She said, “Oh, that’s terrible!  When was he diagnosed?  I’m so sorry to hear that.” And so on.  Which are all sensitive and appropriate responses.  I mean, someone could say, “At least you’re saving money on haircuts!”

But I ended up, as I often do, consoling the other person.  “He’s responding very well, and he’s doing fine right now.”

The cancer thing slipped out not just because I had the Adderall talkiness going (which is why I could make a phone call in the first place) but also that I always feel the need to justify myself, even when the other person doesn’t care.  It took me a long time to realize that if I forget to pay a credit card bill or something and I call up the company, the person who answers the phone doesn’t feel personally offended that I didn’t pay the bill, and probably would be more offended to listen to my litany of excuses.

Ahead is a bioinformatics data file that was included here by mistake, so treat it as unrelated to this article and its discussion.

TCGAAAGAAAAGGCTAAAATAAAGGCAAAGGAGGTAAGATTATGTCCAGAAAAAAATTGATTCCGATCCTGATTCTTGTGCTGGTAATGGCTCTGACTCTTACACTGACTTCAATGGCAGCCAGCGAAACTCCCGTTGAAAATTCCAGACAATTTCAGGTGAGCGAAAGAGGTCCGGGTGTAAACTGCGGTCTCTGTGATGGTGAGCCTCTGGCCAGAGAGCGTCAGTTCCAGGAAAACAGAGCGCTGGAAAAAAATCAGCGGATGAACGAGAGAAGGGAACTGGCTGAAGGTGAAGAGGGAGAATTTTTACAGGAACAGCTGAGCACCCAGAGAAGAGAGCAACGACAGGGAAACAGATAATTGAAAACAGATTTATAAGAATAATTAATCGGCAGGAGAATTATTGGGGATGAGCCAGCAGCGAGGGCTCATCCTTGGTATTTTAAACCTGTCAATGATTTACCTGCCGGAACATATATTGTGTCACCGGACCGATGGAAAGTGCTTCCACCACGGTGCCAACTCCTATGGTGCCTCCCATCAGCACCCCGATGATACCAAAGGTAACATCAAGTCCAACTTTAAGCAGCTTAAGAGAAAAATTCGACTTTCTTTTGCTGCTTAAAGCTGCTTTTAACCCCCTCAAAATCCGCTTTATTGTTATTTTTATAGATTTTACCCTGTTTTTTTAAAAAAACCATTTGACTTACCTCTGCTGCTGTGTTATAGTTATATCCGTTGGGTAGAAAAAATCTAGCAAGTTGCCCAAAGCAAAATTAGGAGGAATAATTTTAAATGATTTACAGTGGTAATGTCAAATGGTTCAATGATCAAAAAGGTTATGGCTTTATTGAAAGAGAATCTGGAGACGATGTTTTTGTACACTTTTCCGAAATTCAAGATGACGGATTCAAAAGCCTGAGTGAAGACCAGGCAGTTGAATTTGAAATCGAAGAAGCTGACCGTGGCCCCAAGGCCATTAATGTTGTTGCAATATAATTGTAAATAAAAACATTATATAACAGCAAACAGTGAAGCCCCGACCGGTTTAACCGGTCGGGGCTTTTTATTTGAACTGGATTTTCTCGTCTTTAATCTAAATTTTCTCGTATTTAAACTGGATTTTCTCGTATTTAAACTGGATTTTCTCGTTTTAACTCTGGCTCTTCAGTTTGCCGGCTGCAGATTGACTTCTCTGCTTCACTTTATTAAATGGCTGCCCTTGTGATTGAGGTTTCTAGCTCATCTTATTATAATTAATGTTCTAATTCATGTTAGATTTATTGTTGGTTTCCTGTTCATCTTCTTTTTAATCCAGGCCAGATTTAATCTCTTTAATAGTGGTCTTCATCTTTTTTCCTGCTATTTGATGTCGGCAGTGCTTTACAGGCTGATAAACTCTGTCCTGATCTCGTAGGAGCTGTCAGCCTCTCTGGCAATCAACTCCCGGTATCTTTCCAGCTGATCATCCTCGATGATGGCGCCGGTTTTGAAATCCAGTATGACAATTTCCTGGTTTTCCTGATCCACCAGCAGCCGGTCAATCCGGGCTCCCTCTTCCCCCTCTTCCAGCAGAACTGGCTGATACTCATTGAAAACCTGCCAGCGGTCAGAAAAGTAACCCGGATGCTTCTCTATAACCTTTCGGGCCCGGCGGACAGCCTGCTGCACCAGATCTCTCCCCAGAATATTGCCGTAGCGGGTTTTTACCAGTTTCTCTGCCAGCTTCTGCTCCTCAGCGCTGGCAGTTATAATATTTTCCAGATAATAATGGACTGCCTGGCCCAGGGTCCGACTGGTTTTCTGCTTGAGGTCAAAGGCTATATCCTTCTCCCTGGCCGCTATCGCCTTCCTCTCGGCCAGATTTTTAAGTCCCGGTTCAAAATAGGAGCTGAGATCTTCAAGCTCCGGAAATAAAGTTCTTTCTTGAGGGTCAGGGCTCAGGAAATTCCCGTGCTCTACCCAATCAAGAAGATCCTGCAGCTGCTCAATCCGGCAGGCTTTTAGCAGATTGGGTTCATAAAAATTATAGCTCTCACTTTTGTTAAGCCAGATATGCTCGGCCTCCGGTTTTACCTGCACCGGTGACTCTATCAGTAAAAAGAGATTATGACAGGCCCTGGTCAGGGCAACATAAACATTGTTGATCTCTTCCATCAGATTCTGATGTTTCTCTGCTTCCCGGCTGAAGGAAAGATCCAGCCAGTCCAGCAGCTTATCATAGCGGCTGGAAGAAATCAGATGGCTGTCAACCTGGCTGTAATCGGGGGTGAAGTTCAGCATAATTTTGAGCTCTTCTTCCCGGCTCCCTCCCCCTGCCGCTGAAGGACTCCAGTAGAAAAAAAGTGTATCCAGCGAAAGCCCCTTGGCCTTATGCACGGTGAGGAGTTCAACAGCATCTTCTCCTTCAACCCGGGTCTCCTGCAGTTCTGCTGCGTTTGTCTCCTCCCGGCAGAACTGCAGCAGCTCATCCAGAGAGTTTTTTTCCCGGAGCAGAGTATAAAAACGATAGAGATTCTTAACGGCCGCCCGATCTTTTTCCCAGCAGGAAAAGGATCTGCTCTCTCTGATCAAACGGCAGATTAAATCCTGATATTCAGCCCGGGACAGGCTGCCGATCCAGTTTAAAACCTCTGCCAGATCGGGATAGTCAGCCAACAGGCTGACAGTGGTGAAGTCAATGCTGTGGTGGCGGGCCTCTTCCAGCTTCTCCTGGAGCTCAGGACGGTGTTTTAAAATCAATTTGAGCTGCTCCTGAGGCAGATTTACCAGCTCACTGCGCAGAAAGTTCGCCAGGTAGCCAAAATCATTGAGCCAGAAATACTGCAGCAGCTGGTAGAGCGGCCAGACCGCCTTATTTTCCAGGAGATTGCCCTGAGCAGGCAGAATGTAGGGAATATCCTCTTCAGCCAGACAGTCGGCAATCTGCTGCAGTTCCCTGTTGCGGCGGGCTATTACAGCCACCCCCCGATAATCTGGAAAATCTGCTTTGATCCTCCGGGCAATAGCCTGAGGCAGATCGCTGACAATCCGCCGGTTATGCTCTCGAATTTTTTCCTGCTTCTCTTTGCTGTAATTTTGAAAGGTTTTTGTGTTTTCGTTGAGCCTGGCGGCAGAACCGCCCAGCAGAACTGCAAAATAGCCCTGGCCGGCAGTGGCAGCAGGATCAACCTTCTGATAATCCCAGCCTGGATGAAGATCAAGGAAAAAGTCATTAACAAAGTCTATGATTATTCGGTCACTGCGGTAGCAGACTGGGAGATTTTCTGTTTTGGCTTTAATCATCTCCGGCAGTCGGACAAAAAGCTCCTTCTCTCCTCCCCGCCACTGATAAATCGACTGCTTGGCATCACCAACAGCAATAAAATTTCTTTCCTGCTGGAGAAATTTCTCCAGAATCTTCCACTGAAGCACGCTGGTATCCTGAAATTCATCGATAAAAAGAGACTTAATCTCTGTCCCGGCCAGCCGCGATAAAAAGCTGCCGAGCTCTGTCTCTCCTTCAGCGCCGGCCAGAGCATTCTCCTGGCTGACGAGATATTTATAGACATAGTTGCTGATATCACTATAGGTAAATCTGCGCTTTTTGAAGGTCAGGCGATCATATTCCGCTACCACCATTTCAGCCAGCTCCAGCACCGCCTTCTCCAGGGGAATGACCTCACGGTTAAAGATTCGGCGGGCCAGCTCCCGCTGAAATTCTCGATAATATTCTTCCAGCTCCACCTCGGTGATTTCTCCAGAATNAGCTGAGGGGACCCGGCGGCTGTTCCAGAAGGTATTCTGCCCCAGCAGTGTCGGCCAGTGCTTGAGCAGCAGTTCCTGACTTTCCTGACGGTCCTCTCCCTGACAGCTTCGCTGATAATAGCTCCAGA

But I still feel like if I have to move an appointment, even for a justifiable reason, that I have to make that reason known because otherwise someone will think badly of me.  If I drill down far enough, I think I explain excuses to show that I am a good person because I often feel I am not.  Through years of coming up short and having no real excuse (that I understood) I perfected the art of excuse making.  Having a child with cancer is the ultimate excuse card.  I regret when I use it that way.  But of my many personality quirks, a big one is that it is deeply uncomfortable to have someone think poorly of me.  I don’t take criticism well (ask my wife) and put off things that involve facing criticism (ask my publication record) or apologizing for my faults. In fact, the thing that angers me the most is unfair criticism because, goddammit, there are plenty of justifiable things to criticize me for!